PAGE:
Letters to the editor
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In the July 5 Region section, Romana Kerr of Upper St. Clair states that national health care is communism because it will control every aspect of your life and that the president's plans for health care frighten her and they summon bad memories of her native Czech Republic, which was a communist country ("A Show of Independence").
The statement that universal health care is communism is indeed false and a scare tactic put out by the health insurance and pharmaceutical industries and many doctors. (Romana Kerr, incidentally, is a dentist.)
Let me ask you, Dr. Kerr, are you aware that numerous nations such as Canada, Australia, Israel, England, Italy, France, Spain, Greece, Sweden, Denmark, Norway, Germany and others many years ago adopted universal health care and not a single one of them has or had communist governments?
Be aware, Dr. Kerr, that we as a nation are ranked 37th in health care, according to the World Health Organization. Be aware that 18,000 Americans die every single year because they lack health-care insurance (according to the Institute of Medicine).
Be aware that we as a nation have greater infant mortality and less longevity than many European nations. Such being the reality, I exhort you, Dr. Kerr, to denounce scare tactics and to consider that the urgency of now demands a comprehensive national health-care system. The present system is in a crisis.
BRUNO DEL SIGNORE
After reading July 5 that an important clerical group in Iran declared the recent presidential election there illegitimate ("Former Iran PM Remains Unbowed"), I was heartened to think that democracy might actually prevail there -- that the thousands of people who passionately protested the result may have their day.
This country that George W. Bush wanted to attack is exhibiting a spirit that shames America. The spirit of independence lives in Iran unlike here, where we were humiliated and embarrassed to the world after two stolen presidential elections. And we are now dealing with their aftermath.
After the Democratic National Committee's backroom antics in May 2008 that assured Barack Obama's nomination, he is becoming, as I feared all along, Bush's third term. He just can't get it right -- from his failure to call for an investigation of Bush's and Cheney's crimes, for not taking a stand against and repealing "Don't Ask Don't Tell," for continuing indefinite detention of prisoners at Guantanamo, for failing to emphatically support and demand a public option for health-care reform. And the icing on the cake: bailing out the banks that are now raising fees and interest rates on the people who are footing the bill.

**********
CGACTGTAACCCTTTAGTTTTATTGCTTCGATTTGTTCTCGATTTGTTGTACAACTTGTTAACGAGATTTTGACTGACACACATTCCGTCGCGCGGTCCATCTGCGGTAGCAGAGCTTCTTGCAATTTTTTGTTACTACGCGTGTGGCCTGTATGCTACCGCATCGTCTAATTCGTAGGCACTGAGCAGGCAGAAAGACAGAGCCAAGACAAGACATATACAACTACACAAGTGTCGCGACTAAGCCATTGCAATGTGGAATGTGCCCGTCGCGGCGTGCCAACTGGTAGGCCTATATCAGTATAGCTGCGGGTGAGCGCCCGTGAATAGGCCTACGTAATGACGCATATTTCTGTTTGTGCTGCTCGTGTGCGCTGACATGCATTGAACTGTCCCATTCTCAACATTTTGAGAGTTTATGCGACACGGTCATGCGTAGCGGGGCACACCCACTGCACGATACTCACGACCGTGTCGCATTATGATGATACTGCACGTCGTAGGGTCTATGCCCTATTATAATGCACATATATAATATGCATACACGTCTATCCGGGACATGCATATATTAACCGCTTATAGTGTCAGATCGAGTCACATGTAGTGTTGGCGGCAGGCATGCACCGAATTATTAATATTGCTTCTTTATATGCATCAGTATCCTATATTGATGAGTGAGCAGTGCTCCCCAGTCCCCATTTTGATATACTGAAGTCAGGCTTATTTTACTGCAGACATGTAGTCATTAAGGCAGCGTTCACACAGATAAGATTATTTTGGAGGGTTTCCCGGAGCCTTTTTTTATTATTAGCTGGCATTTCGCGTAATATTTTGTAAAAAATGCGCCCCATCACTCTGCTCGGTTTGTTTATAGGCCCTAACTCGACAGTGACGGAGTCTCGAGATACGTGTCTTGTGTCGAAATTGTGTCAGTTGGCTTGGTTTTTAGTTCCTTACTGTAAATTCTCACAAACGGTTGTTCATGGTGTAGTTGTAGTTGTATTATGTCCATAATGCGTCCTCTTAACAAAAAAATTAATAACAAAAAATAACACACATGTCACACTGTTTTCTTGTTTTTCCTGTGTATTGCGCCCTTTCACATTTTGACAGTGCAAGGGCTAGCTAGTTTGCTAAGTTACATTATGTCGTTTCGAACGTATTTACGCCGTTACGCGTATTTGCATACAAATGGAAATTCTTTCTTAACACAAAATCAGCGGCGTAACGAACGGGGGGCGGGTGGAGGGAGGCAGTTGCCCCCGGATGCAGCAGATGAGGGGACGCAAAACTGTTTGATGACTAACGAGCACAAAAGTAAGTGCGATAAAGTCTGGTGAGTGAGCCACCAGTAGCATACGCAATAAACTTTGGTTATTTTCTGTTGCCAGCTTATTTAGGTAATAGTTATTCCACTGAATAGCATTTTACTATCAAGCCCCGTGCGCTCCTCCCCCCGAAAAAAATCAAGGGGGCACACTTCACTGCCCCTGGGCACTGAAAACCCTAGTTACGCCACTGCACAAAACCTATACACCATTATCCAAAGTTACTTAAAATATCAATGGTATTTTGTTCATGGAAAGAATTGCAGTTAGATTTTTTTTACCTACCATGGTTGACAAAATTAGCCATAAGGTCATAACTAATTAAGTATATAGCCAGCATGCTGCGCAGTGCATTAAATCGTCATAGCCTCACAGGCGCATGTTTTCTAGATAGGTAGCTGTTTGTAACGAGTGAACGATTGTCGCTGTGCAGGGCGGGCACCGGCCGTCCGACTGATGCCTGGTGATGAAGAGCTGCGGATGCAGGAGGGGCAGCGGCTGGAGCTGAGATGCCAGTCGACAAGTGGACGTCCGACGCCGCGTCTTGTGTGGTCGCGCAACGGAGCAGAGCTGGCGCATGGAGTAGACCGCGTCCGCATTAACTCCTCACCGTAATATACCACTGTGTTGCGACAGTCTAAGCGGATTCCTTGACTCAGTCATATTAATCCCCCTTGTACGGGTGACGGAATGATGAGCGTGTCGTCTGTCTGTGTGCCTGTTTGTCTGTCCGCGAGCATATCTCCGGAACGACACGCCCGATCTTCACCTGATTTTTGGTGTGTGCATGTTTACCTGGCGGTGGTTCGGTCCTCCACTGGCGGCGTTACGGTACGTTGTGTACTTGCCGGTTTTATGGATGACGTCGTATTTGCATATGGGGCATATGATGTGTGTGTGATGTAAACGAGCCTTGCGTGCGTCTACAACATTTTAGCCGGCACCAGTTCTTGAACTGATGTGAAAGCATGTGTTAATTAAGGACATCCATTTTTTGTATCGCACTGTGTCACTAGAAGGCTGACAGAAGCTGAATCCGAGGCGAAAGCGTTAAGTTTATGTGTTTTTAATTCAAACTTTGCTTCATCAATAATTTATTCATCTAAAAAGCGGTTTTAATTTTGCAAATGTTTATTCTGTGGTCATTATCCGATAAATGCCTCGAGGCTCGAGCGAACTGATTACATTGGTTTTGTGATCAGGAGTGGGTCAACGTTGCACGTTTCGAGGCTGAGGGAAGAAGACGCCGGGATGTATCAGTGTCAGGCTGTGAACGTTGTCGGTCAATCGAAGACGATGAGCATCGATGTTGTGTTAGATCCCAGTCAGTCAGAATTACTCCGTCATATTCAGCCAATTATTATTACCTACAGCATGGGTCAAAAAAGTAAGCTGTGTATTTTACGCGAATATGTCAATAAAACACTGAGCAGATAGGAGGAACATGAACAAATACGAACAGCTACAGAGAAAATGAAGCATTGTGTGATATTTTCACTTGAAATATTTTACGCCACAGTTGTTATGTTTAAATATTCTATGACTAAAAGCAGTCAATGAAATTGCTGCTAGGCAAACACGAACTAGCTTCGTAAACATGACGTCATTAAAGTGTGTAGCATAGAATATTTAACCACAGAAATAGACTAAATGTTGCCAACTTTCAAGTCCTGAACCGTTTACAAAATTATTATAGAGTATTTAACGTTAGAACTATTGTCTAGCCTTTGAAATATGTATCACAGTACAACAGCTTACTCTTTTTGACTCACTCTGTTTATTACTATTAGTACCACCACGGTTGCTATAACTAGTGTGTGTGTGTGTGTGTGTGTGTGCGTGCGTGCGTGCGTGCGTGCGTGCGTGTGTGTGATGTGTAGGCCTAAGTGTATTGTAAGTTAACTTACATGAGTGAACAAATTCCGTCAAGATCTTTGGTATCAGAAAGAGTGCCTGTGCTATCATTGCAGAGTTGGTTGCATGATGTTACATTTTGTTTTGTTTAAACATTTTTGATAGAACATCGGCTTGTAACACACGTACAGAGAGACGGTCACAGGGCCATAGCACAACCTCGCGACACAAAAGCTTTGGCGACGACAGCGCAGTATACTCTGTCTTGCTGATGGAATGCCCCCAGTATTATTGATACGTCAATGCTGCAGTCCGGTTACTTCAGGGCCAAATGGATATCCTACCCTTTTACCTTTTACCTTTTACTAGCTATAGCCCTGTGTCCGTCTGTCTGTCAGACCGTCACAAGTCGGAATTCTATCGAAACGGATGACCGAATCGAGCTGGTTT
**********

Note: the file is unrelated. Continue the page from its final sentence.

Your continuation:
What has happened to "hope and change?" Or was it all just "smoke and mirrors?"
Bad things happen when the election process is tampered with. Perhaps we can import several hundred thousand Iranians to protest and teach us the spirit of democracy.
Not too long ago there was a so-called public outcry and certainly a media outcry about the Bush administration's or the government's general intrusion into our lives. Where is that outcry now?
The Obama administration's intrusions into our life are unprecedented! Not only has it dived into the private sector, but it has all but taken over the public sector as well. The so-called bailouts of the banking, insurance and auto industries are proof of that. The government mandates associated with these bailouts are by definition socialism.
The falsehood of man-made global warming is another government excuse to levy large taxes on the public and private sectors, in order to switch capital from one part of the population to the other -- again socialism. Even at the state level, our doom-and-gloom governor uses scare tactics to push for huge tax increases, saying government programs will suffer if he does not get them. Government programs again -- socialism!
Then there is government-run health care. Let's not even get into what a mess that would be.
Give us names